You should read the Annex parts of the ONVIF programmers guide. An example about discovery of ONVIF cameras on a network from the ONVIF programmers guide.
4. Communication Traces from Use Case Examples
The following SOAP traces are used in the ONVIF use cases described throughout the Application Programmers Guide.
SOAP Communication Trace for Discovery
The following trace refers to Section 1.
In the examples below,
- Types: dn:NetworkVideoTransmitter
<strong><?-- Discovery.Probe message --></strong>
<?xml version="1.0" encoding="UTF-8"?>
<e:Envelope xmlns:e="http://www.w3.org/2003/05/soap-envelope" xmlns:w="http://schemas.xmlsoap.org/ws/2004/08/addressing" xmlns:d="http://schemas.xmlsoap.org/ws/2005/04/discovery" xmlns:dn="http://www.onvif.org/ver10/network/wsdl">
<strong><?-- Discovery.ProbeMatch response (one of many similar responses) --></strong>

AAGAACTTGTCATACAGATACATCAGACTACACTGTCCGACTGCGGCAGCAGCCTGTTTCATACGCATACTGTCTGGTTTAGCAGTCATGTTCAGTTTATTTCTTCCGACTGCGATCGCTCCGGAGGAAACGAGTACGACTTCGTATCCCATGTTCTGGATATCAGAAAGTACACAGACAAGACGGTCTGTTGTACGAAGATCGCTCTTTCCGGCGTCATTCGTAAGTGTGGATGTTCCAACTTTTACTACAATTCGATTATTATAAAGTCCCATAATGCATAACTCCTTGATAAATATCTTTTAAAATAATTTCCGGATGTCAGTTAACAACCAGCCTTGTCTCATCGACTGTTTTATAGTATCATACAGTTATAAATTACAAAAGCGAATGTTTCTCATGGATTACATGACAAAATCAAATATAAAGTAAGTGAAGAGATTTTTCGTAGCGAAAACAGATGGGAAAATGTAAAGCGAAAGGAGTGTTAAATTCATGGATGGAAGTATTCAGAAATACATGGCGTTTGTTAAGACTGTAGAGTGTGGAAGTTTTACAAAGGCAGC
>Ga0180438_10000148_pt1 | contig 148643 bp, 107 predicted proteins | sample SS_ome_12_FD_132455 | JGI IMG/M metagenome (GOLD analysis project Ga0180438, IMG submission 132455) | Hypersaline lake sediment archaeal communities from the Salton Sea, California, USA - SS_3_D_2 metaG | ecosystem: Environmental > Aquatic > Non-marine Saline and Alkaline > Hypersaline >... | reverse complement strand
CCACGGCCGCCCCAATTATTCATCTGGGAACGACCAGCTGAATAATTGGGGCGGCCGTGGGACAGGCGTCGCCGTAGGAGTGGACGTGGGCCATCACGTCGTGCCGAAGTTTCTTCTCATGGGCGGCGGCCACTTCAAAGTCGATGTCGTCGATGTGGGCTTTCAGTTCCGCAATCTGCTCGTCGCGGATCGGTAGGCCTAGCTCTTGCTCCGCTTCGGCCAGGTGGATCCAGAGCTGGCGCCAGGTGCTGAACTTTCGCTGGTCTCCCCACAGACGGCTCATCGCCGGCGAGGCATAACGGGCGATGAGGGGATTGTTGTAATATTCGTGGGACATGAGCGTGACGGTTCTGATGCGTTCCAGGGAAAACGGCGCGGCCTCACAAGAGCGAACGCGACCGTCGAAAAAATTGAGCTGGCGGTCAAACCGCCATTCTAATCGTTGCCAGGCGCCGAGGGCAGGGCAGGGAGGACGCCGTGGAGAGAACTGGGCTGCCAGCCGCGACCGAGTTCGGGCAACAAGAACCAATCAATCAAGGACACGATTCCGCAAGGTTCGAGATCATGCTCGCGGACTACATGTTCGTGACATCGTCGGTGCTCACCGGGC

<?xml version="1.0" encoding="UTF-8"?>
type/audio_encoder onvif://www.onvif.org/hardware/MODEL onvif://www.onvif.org
5. Last news from the ONVIF standardization.
5.1. ONVIF Expands Profile Concept with Physical Access Control, IP Video Integration Release Candidate
27th August 2013. ONVIF, the leading global standardization initiative for IP-based physical security products, announced the availability of the ReleaseCandidate for Profile C, which enables interoperability between clients and devices of physical access control systems (PACS) and network-based video systems. This new Profile, which is available for review on the ONVIF website,extends the functionality of the ONVIF global interface specification into physical access control.
With Profile C, systems integrators, specifiersand consultants will be able to more easily deploy an integrated IP-based videoand access control solution from a variety of different video and access controlproviders. Compatibility between edge devices and clients helps to simplify installationand user training by reducing the need for multiple proprietary monitoringsystems to handle different PACS devices.